ASIA 2007 - Asia: Cultures & Identities

North Terrace Campus - Semester 2 - 2016

Asia is not only increasingly important economically, Asian culture is also more and more relevant around the world. Cultures and Identities will highlight the diversity of this culture, particularly in China and Japan as these are the most influential in both Asia the West. How did we get from Confucianism to cosplay and anime shaping Western pop culture? How did one result in the other? This course will both explain traditional forces like Confucianism and Shinto shaping culture and identity as well as explore how modernisation has helped bring about Lolitas in Japan and angry young men (fenqing) in China. This exploration will help us understand how tradition was reshaped by modernity and eventually today?s desire for ever higher levels of consumption. The course therefore covers traditional society and religion, the influence of imperialism and the modernisation imperative of the 19th century, the social consequences of the post-war economic miracle and the rise of communism as well as the influence of contemporary globalisation and the digital revolution.

  • General Course Information
    Course Details
    Course Code ASIA 2007
    Course Asia: Cultures & Identities
    Coordinating Unit Centre for Asian Studies
    Term Semester 2
    Level Undergraduate
    Location/s North Terrace Campus
    Units 3
    Contact Up to 3 hours per week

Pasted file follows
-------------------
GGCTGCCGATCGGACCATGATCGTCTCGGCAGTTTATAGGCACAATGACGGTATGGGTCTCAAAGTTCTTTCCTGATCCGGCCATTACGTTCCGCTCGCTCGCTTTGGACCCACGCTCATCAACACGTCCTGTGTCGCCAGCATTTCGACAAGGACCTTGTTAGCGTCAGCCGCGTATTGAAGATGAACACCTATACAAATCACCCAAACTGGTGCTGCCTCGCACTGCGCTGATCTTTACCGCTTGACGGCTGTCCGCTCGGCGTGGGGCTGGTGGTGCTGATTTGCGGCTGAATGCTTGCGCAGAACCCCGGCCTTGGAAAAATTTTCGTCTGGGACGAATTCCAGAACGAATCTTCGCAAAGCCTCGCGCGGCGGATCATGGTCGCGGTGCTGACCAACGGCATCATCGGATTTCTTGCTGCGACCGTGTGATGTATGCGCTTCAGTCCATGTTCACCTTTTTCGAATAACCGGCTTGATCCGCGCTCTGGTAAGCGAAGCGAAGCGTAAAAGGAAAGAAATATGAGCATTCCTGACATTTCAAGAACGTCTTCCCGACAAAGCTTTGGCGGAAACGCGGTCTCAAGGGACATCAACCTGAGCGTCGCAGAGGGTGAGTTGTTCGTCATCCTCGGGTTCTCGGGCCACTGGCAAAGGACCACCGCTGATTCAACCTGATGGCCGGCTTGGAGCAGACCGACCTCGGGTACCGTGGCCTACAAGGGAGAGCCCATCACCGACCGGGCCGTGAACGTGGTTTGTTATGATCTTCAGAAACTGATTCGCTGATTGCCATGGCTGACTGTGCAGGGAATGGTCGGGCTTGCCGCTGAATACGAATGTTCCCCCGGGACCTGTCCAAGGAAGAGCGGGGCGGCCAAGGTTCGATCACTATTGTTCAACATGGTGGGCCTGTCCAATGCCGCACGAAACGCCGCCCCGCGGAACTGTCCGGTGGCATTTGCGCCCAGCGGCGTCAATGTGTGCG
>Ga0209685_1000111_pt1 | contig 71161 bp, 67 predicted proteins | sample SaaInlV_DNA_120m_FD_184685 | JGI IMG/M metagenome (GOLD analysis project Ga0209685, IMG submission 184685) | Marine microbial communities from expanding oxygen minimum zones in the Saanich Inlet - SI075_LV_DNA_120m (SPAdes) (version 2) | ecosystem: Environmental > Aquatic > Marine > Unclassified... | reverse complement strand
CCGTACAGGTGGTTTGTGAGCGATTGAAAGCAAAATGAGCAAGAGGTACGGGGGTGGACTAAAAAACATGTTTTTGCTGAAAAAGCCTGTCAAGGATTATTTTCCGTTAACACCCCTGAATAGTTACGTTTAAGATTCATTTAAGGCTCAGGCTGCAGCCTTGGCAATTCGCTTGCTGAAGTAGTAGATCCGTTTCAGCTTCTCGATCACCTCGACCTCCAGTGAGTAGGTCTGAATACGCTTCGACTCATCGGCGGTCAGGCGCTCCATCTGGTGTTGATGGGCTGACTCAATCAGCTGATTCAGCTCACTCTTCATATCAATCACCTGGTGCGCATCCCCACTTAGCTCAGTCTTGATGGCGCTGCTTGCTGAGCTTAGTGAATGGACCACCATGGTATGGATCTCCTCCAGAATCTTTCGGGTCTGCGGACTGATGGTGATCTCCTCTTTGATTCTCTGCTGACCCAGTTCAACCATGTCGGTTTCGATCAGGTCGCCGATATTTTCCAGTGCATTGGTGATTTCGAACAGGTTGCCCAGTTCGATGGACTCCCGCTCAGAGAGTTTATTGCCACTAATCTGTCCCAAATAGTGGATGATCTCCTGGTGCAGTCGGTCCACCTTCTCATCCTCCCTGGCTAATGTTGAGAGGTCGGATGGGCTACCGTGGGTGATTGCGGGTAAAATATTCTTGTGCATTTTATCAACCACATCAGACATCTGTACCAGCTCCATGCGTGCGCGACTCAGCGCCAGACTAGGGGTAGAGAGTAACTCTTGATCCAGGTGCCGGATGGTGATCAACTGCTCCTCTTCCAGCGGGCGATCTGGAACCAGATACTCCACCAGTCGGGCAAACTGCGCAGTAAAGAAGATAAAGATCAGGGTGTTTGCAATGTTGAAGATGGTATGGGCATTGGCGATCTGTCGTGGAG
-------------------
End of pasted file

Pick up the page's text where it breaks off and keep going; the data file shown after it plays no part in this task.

Available for Study Abroad and Exchange Y
    Prerequisites At least 12 units of Level 1 undergraduate study
    Incompatible ASIA 2020 & ASIA 2021
    Assumed Knowledge Adequate level of English writing and comprehension is assumed
    Course Description Asia is not only increasingly important economically, Asian culture is also more and more relevant around the world. Cultures and Identities will highlight the diversity of this culture, particularly in China and Japan as these are the most influential in both Asia the West. How did we get from Confucianism to cosplay and anime shaping Western pop culture? How did one result in the other? This course will both explain traditional forces like Confucianism and Shinto shaping culture and identity as well as explore how modernisation has helped bring about Lolitas in Japan and angry young men (fenqing) in China. This exploration will help us understand how tradition was reshaped by modernity and eventually today?s desire for ever higher levels of consumption. The course therefore covers traditional society and religion, the influence of imperialism and the modernisation imperative of the 19th century, the social consequences of the post-war economic miracle and the rise of communism as well as the influence of contemporary globalisation and the digital revolution.
    Course Staff

    Course Coordinator: Dr Shoko Yoneyama

    Dr Shoko Yoneyama
    Dr Gerry Groot
    Course Timetable

    The full timetable of all activities for this course can be accessed from Course Planner.

  • Learning Outcomes
    Course Learning Outcomes

    No information currently available.

    University Graduate Attributes